Re: the CC, if Jackson wins does it seem like a 'sure thing' (as much as a 'sure thing' can exist here) that it will be behind Tower City?

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Aside from the argument that casinos and gambling can bring with them all sorts of unwanted  social and economic side effects, I think that B12's argument is the most sound one for opposing a Downtown Cleveland casino.  As it is, it's tough to convince people that Downtown is more than just a place to spend your 9-5 and maybe hang out for a game or a show.  On the weekends, the bars and clubs are overwhelmed with people who don't give a rat's ass about the residents who live upstairs.  If we want to bring Downtown's population over the 10,000 mark (not including our neighbors with a view from the Justice Center!), we're going to have to create neighborhoods based around amenities and community, not gambling and night clubs.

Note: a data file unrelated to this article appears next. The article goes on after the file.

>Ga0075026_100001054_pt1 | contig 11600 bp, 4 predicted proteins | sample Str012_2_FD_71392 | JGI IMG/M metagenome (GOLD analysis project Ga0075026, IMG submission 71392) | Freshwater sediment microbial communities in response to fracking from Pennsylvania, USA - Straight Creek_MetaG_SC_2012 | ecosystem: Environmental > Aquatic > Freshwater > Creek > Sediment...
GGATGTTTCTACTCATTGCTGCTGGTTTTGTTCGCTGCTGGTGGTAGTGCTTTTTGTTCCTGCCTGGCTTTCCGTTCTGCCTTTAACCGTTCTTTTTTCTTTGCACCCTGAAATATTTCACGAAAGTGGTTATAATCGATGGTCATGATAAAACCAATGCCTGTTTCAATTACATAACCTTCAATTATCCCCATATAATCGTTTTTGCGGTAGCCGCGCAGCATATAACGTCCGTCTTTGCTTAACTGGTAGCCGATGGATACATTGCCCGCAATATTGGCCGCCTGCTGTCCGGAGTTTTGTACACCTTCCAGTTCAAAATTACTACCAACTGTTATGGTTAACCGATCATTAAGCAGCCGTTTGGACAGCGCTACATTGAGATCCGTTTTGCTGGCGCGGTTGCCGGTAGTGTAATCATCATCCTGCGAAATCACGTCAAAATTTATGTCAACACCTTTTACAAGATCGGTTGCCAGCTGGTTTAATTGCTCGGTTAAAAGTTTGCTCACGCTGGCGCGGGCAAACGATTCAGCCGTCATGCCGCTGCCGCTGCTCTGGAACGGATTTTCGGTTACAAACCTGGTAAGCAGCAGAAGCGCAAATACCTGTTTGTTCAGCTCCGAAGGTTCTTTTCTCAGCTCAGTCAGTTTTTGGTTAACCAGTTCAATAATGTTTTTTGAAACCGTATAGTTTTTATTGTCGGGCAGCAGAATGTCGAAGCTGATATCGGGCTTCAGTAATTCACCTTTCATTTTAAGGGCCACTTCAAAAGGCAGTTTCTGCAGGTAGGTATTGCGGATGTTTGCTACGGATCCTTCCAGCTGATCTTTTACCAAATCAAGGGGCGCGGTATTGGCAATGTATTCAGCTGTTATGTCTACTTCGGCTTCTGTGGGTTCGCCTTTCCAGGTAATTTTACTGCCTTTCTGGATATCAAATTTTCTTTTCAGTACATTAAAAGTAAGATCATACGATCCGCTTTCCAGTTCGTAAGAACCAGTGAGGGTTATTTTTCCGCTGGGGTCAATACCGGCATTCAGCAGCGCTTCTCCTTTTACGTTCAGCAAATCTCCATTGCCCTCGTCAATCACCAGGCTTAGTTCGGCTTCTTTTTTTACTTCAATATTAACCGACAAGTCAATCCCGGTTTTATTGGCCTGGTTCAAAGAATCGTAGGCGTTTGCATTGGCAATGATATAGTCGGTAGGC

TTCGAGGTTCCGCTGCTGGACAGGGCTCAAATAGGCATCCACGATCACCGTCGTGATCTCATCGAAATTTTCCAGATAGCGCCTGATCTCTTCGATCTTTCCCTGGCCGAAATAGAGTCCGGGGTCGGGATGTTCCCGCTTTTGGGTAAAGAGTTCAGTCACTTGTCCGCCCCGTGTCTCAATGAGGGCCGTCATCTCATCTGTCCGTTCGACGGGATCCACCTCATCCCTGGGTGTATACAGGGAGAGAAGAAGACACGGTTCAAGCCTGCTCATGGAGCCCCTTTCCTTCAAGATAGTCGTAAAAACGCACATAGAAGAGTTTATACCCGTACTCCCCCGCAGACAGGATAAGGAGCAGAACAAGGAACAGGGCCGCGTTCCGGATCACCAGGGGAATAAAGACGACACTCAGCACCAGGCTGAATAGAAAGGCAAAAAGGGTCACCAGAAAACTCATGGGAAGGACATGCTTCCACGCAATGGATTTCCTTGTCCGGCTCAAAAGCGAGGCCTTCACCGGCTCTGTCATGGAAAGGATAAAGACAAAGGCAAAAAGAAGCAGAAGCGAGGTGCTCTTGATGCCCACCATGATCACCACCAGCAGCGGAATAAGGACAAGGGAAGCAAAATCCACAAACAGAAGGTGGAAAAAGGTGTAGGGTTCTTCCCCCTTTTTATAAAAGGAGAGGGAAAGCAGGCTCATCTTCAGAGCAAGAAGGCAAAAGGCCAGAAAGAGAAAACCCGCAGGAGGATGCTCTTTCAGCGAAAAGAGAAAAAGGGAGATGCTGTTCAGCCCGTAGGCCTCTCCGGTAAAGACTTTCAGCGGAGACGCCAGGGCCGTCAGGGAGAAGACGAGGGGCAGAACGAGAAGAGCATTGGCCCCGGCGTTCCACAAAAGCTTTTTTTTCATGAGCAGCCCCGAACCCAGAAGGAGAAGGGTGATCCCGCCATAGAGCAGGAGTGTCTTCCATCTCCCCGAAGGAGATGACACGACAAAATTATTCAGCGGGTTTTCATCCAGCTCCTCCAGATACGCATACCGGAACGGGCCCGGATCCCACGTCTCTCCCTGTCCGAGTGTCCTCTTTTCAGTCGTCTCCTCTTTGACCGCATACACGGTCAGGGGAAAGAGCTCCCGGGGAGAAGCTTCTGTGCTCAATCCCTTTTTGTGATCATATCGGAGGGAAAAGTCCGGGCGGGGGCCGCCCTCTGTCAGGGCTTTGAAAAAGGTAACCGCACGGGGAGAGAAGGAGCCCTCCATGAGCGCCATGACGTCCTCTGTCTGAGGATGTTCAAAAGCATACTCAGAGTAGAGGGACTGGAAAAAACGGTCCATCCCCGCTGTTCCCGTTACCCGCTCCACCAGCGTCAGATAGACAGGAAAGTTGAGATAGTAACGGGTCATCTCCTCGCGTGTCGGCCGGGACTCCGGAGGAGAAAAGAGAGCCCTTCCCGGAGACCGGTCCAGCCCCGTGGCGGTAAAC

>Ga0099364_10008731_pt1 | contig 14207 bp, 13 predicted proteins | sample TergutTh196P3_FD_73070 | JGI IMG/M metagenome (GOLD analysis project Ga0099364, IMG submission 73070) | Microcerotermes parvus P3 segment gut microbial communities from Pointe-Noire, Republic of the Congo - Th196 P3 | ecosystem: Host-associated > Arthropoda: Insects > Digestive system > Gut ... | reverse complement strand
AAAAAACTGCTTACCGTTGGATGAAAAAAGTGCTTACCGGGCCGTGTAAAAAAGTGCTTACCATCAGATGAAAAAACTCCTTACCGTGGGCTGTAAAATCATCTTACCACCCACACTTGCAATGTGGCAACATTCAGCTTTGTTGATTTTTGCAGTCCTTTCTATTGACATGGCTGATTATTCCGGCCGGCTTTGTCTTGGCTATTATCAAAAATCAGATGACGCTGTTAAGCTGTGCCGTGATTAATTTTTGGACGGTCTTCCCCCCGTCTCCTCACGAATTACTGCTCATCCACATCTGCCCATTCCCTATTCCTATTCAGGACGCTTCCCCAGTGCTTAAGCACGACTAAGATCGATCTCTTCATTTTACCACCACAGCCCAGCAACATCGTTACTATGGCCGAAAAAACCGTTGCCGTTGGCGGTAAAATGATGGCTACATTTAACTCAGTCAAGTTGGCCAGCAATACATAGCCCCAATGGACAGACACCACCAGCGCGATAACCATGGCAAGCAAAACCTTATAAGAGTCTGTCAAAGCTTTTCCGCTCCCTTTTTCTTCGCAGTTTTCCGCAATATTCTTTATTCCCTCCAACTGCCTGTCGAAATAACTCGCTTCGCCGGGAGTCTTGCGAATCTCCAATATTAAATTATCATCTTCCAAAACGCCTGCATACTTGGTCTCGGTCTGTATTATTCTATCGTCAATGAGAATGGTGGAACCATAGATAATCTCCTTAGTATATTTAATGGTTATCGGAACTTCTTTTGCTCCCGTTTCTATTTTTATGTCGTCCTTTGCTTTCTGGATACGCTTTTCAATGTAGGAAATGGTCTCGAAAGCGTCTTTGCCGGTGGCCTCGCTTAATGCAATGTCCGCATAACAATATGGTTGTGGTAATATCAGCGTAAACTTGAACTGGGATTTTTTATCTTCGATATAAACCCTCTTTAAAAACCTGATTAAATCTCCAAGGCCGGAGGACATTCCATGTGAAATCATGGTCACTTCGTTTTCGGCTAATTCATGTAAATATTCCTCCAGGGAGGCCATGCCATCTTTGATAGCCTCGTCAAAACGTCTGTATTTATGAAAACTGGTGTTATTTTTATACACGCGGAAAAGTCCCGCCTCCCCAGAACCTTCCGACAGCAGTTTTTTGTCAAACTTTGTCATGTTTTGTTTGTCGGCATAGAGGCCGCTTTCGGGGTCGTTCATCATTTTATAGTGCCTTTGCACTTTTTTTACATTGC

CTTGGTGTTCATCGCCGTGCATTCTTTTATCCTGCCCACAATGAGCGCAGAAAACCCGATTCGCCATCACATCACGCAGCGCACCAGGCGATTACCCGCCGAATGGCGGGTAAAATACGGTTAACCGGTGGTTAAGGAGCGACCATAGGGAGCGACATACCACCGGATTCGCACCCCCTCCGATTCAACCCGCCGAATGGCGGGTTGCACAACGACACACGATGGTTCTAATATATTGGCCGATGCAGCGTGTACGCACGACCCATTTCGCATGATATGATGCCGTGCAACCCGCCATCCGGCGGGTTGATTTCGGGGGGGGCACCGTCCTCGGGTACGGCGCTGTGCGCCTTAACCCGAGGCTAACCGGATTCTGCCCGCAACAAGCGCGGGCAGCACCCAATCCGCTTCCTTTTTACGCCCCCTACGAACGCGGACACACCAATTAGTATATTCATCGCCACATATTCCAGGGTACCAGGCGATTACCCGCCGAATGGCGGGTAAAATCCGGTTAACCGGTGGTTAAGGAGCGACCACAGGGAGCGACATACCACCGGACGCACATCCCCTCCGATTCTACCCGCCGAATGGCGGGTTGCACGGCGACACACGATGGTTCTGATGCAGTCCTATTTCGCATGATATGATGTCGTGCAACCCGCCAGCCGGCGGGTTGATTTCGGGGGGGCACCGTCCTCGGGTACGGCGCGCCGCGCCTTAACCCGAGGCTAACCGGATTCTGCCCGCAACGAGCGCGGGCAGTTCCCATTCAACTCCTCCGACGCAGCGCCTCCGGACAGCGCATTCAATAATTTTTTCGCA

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Re: the CC, if Jackson wins does it seem like a 'sure thing' (as much as a 'sure thing' can exist here) that it will be behind Tower City?

 

Interesting question.  He may support that location personally, but it really isn't the Mayor's decision.  The Convention Facilities Authority is charged with that task and has members appointed by the Mayor and County (and elsewhere?).  Jackson may be able to change the representation in that body if he wins, but that won't necessarily make the difference. 

 

Bottom line there is that a lot of facts still need to present themselves before they recommend a site.  And from where I sit, I just can't see the facts leading anyone to choose the TC site!